But how does Jesus respond? “When he went ashore he saw a great crowd, and he had compassion on them, because they were like sheep without a shepherd. And he began to teach them many things,” Mark 6:34. I am trying to imagine how the disciples would have felt when arriving at the shore: We took this trip to get away from work! Now the work has followed us here! Jesus, this was YOUR idea to take a break! But Jesus’ compassion for the crowds seems to overshadow the original plan, because they were, “like sheep without a shepherd.” Jesus, of course, is the “great shepherd” (John 10:11). Mark has told us from the very first few verses of his gospel to understand his gospel in light of Isaiah 40 (Mark 1:1-3), where we are told that the Messiah will, “tend his flock like a shepherd; he will gather the lambs in his arms,” Isa 40:11.  So Jesus responds to the needy crowds with compassion and teaches them. 

Eventually the disciples approach Jesus, “And when it grew late, his disciples came to him and said, “This is a desolate place, and the hour is now late. Send them away to go into the surrounding countryside and villages and buy themselves something to eat,” Mark 6:35-36Okay, Jesus. You have been teaching these people for hours now. These people need to leave before the markets close down for the day…and remember how we came out here for a break? But Jesus’ response is shocking: “You give them something to eat.” And they said to him, “Shall we go and buy two hundred denarii worth of bread and give it to them to eat?” Mark 6:37. “Two hundred denarii” would have been about six to seven months of wages. How on earth are the disciples supposed to get their hands on that kind of money? Again, just try to imagine the disciples flinch response to this: they had been brought out here for rest because they couldn’t even get time for themselves to eat and now their vacation has been upended by even more work, and now Jesus has the audacity to tell them to feed the crowds!? If I were there I would likely have burst out in frustration and stormed off. How would you have responded? Jesus is asking His disciples to meet an insurmountable need—it just simply isn’t possible.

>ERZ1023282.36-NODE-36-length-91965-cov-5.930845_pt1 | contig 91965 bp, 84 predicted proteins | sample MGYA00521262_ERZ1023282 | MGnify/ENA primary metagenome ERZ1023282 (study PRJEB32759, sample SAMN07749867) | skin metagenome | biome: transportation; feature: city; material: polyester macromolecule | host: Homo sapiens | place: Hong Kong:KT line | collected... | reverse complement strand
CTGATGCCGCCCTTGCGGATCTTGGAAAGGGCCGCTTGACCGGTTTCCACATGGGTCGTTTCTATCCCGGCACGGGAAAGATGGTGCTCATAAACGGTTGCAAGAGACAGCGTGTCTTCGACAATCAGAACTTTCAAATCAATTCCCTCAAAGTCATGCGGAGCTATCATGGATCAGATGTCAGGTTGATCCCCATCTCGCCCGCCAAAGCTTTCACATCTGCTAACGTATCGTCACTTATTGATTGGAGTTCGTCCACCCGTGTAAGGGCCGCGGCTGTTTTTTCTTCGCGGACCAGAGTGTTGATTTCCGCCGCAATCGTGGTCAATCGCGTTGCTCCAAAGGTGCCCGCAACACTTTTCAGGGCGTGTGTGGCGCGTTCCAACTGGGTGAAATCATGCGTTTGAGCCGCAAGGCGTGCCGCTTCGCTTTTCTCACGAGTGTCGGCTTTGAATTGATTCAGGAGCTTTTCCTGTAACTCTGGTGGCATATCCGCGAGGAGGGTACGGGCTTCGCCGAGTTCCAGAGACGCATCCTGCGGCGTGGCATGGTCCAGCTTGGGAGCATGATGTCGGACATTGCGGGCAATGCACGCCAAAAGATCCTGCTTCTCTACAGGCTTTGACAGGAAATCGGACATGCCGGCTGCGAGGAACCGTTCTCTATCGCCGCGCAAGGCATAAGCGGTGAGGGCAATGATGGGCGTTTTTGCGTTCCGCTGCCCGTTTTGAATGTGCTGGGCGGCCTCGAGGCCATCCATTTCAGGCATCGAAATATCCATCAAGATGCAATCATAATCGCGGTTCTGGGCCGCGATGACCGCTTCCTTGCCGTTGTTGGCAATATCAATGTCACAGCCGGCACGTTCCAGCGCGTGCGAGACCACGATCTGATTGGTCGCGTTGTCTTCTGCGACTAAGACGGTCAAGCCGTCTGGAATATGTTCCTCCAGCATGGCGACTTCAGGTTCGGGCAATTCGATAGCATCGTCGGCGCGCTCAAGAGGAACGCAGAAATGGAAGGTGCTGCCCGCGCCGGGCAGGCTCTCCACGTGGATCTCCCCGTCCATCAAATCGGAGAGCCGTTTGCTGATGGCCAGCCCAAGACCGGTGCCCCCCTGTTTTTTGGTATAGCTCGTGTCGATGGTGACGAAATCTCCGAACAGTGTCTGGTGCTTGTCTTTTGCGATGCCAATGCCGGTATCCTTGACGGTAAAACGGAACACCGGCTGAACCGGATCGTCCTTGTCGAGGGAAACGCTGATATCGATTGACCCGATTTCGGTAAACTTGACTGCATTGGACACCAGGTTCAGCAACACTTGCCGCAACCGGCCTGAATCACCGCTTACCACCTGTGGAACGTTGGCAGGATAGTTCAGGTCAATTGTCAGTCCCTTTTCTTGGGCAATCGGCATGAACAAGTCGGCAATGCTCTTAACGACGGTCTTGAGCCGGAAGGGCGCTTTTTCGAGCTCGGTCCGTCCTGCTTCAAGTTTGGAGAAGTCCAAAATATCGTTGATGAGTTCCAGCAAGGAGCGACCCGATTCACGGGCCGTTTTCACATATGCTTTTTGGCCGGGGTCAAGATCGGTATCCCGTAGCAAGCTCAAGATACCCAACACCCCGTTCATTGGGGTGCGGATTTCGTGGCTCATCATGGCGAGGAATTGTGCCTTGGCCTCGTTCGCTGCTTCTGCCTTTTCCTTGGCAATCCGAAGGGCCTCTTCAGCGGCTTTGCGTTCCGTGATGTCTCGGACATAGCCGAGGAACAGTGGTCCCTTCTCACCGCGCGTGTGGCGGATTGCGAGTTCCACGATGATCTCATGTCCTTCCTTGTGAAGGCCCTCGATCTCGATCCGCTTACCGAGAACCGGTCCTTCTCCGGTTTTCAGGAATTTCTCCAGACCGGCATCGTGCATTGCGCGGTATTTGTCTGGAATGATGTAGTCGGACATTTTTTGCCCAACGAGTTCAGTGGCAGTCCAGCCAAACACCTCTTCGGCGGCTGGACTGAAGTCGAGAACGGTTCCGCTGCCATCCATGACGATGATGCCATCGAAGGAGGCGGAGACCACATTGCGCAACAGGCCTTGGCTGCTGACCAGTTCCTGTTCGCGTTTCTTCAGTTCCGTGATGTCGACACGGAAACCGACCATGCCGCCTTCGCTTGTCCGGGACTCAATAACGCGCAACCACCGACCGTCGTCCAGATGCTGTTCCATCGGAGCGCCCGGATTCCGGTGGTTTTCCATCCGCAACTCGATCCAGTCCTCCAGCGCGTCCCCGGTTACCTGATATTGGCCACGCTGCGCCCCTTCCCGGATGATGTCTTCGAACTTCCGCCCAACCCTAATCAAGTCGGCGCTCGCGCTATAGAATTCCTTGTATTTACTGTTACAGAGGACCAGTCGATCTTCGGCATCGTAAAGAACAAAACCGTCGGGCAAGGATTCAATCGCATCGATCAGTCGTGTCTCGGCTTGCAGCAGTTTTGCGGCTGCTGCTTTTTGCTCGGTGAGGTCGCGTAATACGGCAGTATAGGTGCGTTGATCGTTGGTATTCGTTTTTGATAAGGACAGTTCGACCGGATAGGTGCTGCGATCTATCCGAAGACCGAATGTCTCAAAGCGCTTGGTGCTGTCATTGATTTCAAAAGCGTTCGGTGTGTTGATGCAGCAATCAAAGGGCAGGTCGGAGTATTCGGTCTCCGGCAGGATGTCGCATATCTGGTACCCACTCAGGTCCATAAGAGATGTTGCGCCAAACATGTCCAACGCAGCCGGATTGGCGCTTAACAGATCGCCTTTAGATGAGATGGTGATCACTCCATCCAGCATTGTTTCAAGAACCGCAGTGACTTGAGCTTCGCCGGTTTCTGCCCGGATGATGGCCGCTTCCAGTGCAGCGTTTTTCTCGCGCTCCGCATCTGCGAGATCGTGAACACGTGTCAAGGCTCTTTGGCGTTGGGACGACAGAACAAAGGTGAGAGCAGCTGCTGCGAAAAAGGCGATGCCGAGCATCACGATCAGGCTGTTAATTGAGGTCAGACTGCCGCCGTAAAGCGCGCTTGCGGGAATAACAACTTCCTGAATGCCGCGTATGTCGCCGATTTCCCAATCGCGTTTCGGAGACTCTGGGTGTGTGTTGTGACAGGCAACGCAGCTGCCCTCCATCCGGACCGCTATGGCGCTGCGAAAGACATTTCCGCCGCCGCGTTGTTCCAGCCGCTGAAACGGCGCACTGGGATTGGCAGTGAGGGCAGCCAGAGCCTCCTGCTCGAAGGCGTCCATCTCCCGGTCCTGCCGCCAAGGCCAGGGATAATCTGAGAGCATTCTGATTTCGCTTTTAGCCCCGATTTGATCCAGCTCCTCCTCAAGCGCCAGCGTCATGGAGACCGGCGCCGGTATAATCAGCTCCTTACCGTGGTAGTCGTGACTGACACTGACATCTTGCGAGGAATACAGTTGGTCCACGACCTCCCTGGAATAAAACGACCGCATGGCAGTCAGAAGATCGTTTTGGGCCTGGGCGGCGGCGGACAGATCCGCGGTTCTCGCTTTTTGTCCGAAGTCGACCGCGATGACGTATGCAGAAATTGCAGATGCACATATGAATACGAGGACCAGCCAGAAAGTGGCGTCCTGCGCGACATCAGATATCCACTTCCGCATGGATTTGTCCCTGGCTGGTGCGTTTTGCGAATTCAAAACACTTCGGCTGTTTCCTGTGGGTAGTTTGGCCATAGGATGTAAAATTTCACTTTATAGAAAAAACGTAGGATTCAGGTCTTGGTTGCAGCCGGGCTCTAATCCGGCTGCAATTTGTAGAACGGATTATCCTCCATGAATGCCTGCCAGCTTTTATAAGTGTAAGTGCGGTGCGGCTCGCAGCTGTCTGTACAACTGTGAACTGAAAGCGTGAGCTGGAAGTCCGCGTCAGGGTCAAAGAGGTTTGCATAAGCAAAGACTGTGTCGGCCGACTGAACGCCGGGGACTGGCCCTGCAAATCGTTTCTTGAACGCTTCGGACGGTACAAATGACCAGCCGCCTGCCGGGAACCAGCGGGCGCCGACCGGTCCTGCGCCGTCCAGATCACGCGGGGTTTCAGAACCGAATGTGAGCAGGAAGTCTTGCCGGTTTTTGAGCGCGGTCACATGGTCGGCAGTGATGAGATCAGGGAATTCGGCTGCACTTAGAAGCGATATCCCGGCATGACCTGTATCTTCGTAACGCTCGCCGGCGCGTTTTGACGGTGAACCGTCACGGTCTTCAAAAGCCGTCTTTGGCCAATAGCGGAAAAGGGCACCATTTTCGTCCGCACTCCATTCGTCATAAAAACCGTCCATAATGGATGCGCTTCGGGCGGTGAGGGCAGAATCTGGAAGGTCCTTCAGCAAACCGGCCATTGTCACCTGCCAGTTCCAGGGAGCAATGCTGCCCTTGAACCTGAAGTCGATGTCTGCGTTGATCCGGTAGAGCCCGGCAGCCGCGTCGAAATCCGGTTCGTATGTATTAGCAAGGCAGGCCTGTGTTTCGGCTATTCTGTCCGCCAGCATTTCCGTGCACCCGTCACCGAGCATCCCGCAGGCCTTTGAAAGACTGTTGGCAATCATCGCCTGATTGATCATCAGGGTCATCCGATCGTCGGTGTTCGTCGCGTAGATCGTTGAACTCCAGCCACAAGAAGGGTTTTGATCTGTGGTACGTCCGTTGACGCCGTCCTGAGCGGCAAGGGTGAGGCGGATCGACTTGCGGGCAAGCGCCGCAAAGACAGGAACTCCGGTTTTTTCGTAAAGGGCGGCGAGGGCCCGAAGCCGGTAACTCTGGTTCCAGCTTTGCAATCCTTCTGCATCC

The Miracle

Jesus asks His disciples to take an inventory of what food they have on hand: “five loaves and two fish,” Mark 6:38. Jesus then directs the whole crowd to sit in groups, “And taking the five loaves and the two fish, he looked up to heaven and said a blessing and broke the loaves and gave them to the disciples to set before the people. And he divided the two fish among them all. And they all ate and were satisfied. And they took up twelve baskets full of broken pieces and of the fish,” Mark 6:41-43. Jesus asks His disciples to meet an insurmountable need, something that is humanly impossible, but then proceeds to supply that need out of His abundant power. The disciples have five loaves and two fish, they don’t have enough to fulfill what God has commanded them to do (Give them something to eat), but Jesus can take those little resources and can expand them to fulfill the command! Somehow, like Elijah with widow’s jug of oil (1 Kings 17:8-16), the bread and the fish do not run out, but are multiplied. Jesus stands like a new Moses, who provided the manna from heaven (cf. John 6); Jesus can miraculously make bread to satisfy His people. And there is such an abundance that “all ate and were satisfied,” and there are twelve baskets of food left over! Do you know how rare it would have been for the common villagers of this time to eat until they were “satisfied”? This would have been a remarkable experience for them all.

What does this teach us?

God supplies what He commands

Jesus tells His disciples to do something that they cannot do—feed five thousand men with five loaves and two fish. But, this is what all of the commands of Gods do. If we are left to ourselves, we cannot obey God—our natural state is to resist God totally (Rom 3:10-11; 8:7-8). When God tells us to love our neighbor more than ourselves, to say no to the desires of the flesh, to make disciples of all nations—we cannot do those things. We are all like Peter sitting in the boat, hearing Jesus telling us to step out onto the water and come to Him (Matt 14:28-31). We can’t walk on water! We can’t feed five thousand people with this little food! We can’t put the needs of our spouse ahead of our own, or disciple our children in the Lord, or keep our mouths quiet when we are angry—it is just impossible! And we are right! You, left to yourself, are no more capable of obeying God than the disciples were of feeding five thousand or walking on water. But, Jesus tells Peter: Come! And Peter steps out and walks on water. When his foot hits the waves, it is immediately met with power! A power from heaven that can hold him up and accomplish what would be otherwise impossible for him to do!